Consumer Spending Drives Jan. Retail Sales Boostby PYMNTS
With data indicating that consumer spending is still strong, retail sales – which are an indication of purchases at restaurants, stores and online – rose a seasonally adjusted 0.3 percent last month from December, per the Commerce Department. The results meet the forecasts of economists polled by The Wall Street Journal.
Sales at general merchandise, building-material and furniture stores all increased formidably, which could be a result of mild winter weather in much of the country. Auto sales rose 0.2 percent from December, but gasoline sales fell by 0.5 percent in January. Sales at apparel stores fell 3.1 percent from December, and sales at electronics and healthcare stores registered steep drops.
Consumer spending is said to be the primary driver of the U.S. economy, which comprises over two-thirds of economic output. And the factors driving consumer spending in the country are still formidable. Average hourly earnings registered a 3.1 percent year-over-year gain, while unemployment sat at a low 3.6 percent last month.
Automatic Data Processing Inc. Chief Executive Carlos Rodriguez said during an earnings call on Jan. 29 that “the economy is on stable ground.” Per the report, he also noted that wage growth is “still at robust levels and should drive continued consumer spending and continued consumer confidence.”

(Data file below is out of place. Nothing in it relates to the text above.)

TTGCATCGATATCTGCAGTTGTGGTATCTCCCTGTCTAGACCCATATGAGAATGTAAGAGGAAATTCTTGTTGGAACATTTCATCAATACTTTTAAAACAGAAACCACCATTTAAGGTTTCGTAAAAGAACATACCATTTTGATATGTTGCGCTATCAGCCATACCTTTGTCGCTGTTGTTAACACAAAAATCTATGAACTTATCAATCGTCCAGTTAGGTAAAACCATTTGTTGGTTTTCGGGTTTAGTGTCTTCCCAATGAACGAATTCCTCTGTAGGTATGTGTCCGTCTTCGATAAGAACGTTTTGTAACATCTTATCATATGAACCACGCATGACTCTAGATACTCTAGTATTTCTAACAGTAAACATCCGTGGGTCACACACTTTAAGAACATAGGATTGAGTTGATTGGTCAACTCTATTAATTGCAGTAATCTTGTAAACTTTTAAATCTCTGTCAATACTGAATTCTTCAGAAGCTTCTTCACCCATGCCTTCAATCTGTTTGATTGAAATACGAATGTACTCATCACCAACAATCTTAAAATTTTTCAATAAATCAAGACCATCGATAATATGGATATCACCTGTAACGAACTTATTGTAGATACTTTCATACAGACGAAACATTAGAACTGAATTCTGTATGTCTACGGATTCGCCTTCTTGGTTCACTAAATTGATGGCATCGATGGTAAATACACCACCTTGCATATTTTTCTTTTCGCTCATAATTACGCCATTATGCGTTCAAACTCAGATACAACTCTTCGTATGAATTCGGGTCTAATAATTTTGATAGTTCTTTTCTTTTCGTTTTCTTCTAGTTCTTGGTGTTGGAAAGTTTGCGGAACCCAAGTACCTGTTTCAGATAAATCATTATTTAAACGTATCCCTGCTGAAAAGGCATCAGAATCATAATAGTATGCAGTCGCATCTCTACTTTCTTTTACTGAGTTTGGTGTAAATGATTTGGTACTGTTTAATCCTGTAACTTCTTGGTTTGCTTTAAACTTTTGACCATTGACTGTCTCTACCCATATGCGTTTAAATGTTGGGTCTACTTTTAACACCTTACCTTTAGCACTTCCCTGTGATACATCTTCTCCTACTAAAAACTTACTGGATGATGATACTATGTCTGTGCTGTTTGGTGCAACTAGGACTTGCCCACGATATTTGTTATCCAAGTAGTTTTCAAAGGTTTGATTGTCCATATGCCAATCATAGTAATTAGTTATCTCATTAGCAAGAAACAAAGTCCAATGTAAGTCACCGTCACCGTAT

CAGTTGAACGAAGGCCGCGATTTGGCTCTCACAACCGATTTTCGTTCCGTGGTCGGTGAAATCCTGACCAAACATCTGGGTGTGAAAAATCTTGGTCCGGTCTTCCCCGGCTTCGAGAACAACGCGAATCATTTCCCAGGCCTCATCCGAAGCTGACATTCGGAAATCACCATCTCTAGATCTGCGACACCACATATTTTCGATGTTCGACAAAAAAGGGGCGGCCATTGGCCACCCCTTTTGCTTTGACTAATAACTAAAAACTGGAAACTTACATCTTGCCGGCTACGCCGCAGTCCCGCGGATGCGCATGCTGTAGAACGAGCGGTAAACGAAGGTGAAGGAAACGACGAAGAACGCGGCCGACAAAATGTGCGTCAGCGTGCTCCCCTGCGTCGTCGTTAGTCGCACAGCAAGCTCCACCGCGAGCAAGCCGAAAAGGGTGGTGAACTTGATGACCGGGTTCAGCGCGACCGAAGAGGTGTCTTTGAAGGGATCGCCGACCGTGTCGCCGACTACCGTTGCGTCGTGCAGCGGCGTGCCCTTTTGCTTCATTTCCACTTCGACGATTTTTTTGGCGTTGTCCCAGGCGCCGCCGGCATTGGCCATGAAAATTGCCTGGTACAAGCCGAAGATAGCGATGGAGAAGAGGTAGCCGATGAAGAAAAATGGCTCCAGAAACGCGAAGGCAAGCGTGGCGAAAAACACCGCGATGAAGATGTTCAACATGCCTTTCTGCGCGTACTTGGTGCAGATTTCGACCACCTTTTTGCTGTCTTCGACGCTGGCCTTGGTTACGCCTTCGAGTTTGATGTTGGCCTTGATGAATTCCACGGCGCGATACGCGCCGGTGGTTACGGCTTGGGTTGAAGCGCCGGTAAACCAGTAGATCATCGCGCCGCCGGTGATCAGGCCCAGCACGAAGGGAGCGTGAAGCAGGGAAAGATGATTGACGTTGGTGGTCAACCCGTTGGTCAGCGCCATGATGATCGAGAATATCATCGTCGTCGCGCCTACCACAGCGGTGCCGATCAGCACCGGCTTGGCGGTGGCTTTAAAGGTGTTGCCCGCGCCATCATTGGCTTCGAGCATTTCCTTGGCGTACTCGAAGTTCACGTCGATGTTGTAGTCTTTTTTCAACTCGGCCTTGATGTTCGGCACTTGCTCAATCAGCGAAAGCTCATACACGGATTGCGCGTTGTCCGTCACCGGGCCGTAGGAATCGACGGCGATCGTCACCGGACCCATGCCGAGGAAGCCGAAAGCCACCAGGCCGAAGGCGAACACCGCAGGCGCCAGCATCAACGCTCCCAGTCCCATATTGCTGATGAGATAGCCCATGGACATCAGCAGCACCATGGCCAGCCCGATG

The news comes as retail sales in the United States strengthened in December. Commerce Department data indicated that the value of receipts at merchants rose 0.3 percent that month, and rose 5.8 percent from December 2018. Building material outlet sales notched their biggest advance as of August, and purchases at clothing retailers rose the most as of March. Filling station receipts climbed up by 2.8 percent, registering their largest gain as of March. Retail sales rose 0.5 percent, with the exclusion of automobiles and gasoline, following a 0.2 percent decline the month before. Retail sales rose 3.6 percent for all of last year, which marked a decrease from an almost 5 percent rise in 2018.